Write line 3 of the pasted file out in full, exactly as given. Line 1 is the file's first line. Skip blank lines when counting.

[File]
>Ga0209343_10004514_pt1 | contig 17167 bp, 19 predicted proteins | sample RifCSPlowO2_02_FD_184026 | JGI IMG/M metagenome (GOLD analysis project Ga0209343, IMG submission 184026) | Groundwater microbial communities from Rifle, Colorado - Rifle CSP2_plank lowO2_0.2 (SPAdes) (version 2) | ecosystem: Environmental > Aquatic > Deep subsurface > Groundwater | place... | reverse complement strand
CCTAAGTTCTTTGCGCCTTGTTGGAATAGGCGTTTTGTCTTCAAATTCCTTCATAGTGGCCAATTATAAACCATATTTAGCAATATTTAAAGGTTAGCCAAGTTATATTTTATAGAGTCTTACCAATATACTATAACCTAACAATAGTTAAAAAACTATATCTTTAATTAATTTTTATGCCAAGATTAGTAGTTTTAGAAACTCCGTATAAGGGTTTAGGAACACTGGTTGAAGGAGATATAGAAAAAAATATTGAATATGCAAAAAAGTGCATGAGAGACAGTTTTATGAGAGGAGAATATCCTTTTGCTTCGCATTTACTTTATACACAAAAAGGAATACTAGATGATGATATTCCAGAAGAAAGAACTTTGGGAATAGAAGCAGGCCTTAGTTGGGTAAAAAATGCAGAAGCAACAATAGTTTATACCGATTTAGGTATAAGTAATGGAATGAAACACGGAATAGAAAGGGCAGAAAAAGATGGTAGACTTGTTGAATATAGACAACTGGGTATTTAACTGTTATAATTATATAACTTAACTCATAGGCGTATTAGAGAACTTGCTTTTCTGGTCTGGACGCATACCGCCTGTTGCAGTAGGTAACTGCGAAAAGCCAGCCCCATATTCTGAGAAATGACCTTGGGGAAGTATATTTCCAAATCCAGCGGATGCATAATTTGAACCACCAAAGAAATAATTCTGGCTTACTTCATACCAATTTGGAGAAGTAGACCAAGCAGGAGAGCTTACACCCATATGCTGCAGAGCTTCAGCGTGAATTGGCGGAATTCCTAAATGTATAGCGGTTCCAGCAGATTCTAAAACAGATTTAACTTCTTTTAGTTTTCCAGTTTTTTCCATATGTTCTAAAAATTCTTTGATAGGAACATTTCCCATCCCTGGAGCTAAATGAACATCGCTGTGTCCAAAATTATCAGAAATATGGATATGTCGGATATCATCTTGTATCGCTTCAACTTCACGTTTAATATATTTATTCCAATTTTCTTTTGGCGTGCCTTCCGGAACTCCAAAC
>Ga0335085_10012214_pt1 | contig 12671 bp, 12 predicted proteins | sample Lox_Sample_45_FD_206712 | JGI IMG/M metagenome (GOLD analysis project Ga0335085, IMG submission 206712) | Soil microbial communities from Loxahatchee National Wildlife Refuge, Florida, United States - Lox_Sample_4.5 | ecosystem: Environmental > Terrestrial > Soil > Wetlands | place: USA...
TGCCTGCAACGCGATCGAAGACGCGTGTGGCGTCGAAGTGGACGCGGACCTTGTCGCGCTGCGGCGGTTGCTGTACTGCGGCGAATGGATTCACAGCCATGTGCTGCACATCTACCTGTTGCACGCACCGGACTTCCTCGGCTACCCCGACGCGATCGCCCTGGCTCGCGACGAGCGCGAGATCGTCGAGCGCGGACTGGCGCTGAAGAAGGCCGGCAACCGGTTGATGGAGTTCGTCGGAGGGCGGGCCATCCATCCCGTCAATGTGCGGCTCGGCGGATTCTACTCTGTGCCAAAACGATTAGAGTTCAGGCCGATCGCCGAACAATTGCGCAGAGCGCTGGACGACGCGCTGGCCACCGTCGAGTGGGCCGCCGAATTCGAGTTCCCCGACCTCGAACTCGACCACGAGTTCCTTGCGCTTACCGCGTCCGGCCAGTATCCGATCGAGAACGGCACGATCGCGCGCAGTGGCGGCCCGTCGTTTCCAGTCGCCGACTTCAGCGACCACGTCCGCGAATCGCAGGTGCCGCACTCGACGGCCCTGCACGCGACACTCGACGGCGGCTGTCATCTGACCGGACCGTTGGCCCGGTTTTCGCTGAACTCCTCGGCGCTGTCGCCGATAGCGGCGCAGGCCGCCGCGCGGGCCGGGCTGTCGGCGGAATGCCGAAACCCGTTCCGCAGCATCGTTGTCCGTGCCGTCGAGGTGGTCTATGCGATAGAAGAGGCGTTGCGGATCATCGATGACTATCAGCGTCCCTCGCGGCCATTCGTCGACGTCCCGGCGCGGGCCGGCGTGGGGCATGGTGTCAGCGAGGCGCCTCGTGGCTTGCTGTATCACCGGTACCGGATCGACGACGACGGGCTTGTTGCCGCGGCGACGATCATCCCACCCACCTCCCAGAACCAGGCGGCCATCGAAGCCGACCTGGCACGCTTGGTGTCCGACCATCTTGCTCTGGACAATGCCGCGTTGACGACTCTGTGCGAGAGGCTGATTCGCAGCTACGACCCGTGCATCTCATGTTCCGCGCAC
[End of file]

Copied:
>Ga0335085_10012214_pt1 | contig 12671 bp, 12 predicted proteins | sample Lox_Sample_45_FD_206712 | JGI IMG/M metagenome (GOLD analysis project Ga0335085, IMG submission 206712) | Soil microbial communities from Loxahatchee National Wildlife Refuge, Florida, United States - Lox_Sample_4.5 | ecosystem: Environmental > Terrestrial > Soil > Wetlands | place: USA...